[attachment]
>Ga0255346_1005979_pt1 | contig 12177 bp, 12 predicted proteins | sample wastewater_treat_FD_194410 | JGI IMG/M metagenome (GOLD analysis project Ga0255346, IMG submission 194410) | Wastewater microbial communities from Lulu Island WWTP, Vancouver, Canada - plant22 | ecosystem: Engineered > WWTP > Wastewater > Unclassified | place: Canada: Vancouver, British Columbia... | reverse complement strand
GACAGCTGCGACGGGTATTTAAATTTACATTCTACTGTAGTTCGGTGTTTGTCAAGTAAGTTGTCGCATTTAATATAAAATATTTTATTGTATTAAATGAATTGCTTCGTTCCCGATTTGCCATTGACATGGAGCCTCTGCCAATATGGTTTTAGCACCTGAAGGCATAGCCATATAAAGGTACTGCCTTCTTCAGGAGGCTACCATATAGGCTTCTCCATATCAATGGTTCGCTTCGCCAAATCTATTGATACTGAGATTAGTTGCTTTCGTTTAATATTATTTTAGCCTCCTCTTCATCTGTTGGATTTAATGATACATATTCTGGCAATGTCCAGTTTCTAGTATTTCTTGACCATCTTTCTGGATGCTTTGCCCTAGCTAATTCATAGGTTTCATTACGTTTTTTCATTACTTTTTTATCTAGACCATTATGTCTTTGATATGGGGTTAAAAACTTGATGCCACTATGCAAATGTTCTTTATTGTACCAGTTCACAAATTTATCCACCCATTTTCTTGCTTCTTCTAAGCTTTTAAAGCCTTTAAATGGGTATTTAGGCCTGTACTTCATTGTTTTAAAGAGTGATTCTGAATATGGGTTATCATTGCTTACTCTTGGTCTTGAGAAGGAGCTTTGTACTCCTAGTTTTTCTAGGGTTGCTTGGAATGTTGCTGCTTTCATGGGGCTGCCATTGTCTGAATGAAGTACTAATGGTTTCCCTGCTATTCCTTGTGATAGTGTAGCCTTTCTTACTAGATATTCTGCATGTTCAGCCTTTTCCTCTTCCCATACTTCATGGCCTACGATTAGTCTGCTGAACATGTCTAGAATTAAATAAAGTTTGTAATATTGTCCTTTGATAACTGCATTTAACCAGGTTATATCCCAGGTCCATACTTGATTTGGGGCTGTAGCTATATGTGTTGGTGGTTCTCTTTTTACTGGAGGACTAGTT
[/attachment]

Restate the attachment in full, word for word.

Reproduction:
>Ga0255346_1005979_pt1 | contig 12177 bp, 12 predicted proteins | sample wastewater_treat_FD_194410 | JGI IMG/M metagenome (GOLD analysis project Ga0255346, IMG submission 194410) | Wastewater microbial communities from Lulu Island WWTP, Vancouver, Canada - plant22 | ecosystem: Engineered > WWTP > Wastewater > Unclassified | place: Canada: Vancouver, British Columbia... | reverse complement strand
GACAGCTGCGACGGGTATTTAAATTTACATTCTACTGTAGTTCGGTGTTTGTCAAGTAAGTTGTCGCATTTAATATAAAATATTTTATTGTATTAAATGAATTGCTTCGTTCCCGATTTGCCATTGACATGGAGCCTCTGCCAATATGGTTTTAGCACCTGAAGGCATAGCCATATAAAGGTACTGCCTTCTTCAGGAGGCTACCATATAGGCTTCTCCATATCAATGGTTCGCTTCGCCAAATCTATTGATACTGAGATTAGTTGCTTTCGTTTAATATTATTTTAGCCTCCTCTTCATCTGTTGGATTTAATGATACATATTCTGGCAATGTCCAGTTTCTAGTATTTCTTGACCATCTTTCTGGATGCTTTGCCCTAGCTAATTCATAGGTTTCATTACGTTTTTTCATTACTTTTTTATCTAGACCATTATGTCTTTGATATGGGGTTAAAAACTTGATGCCACTATGCAAATGTTCTTTATTGTACCAGTTCACAAATTTATCCACCCATTTTCTTGCTTCTTCTAAGCTTTTAAAGCCTTTAAATGGGTATTTAGGCCTGTACTTCATTGTTTTAAAGAGTGATTCTGAATATGGGTTATCATTGCTTACTCTTGGTCTTGAGAAGGAGCTTTGTACTCCTAGTTTTTCTAGGGTTGCTTGGAATGTTGCTGCTTTCATGGGGCTGCCATTGTCTGAATGAAGTACTAATGGTTTCCCTGCTATTCCTTGTGATAGTGTAGCCTTTCTTACTAGATATTCTGCATGTTCAGCCTTTTCCTCTTCCCATACTTCATGGCCTACGATTAGTCTGCTGAACATGTCTAGAATTAAATAAAGTTTGTAATATTGTCCTTTGATAACTGCATTTAACCAGGTTATATCCCAGGTCCATACTTGATTTGGGGCTGTAGCTATATGTGTTGGTGGTTCTCTTTTTACTGGAGGACTAGTT